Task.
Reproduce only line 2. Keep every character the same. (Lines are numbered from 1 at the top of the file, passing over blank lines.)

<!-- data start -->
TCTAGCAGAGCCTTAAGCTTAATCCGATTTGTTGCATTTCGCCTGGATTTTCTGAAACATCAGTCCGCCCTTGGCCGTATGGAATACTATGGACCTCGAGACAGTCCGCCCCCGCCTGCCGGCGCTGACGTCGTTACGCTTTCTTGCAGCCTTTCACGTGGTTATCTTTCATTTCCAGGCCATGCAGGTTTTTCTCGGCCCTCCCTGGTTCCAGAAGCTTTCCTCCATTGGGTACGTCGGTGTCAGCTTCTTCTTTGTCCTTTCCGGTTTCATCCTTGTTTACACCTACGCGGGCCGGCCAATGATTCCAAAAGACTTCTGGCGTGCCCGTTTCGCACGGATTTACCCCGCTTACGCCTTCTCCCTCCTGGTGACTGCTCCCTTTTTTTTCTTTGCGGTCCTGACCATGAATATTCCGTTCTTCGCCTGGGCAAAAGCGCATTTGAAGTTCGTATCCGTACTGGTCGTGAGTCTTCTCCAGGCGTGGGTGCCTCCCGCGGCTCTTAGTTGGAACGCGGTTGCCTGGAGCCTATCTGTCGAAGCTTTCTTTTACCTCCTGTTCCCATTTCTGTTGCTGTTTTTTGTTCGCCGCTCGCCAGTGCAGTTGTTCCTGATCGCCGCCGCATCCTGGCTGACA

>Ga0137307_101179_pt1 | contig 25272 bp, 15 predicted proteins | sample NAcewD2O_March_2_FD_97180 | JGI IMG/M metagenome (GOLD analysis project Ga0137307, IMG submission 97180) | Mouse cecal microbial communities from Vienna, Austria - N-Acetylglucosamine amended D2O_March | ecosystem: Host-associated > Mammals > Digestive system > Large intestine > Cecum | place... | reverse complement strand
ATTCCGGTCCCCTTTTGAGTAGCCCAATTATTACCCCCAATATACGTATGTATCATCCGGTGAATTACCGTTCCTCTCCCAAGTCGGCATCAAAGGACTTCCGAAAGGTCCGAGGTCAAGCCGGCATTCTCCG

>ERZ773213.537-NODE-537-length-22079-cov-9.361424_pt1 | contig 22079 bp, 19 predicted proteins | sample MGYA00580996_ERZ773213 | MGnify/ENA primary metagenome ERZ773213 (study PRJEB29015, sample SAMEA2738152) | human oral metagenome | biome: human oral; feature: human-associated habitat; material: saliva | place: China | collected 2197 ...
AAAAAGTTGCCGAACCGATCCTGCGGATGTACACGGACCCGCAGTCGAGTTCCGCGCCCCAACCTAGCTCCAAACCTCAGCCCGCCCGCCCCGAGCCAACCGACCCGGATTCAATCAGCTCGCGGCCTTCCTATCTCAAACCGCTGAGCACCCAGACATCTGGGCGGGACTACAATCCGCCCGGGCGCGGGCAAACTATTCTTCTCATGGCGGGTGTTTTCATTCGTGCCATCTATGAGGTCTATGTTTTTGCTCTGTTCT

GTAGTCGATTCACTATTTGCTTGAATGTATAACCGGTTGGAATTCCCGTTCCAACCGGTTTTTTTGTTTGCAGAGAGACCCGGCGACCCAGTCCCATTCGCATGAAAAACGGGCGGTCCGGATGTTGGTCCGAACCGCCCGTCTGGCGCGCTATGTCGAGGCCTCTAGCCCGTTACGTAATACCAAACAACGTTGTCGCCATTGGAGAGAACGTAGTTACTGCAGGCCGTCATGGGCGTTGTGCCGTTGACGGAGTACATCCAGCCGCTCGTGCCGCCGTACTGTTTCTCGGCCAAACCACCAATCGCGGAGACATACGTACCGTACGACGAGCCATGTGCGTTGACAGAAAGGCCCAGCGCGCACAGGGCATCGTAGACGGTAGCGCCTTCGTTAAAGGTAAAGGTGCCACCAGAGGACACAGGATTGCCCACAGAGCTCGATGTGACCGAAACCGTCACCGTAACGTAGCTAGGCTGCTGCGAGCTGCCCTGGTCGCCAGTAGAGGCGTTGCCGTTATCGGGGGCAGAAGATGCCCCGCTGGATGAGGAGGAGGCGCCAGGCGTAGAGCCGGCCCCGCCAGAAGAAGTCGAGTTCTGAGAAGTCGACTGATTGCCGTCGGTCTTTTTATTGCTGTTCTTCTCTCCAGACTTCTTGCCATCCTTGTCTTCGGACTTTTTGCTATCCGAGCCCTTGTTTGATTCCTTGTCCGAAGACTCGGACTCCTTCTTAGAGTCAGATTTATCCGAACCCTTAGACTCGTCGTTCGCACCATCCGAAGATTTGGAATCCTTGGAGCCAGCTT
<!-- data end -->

>Ga0137307_101179_pt1 | contig 25272 bp, 15 predicted proteins | sample NAcewD2O_March_2_FD_97180 | JGI IMG/M metagenome (GOLD analysis project Ga0137307, IMG submission 97180) | Mouse cecal microbial communities from Vienna, Austria - N-Acetylglucosamine amended D2O_March | ecosystem: Host-associated > Mammals > Digestive system > Large intestine > Cecum | place... | reverse complement strand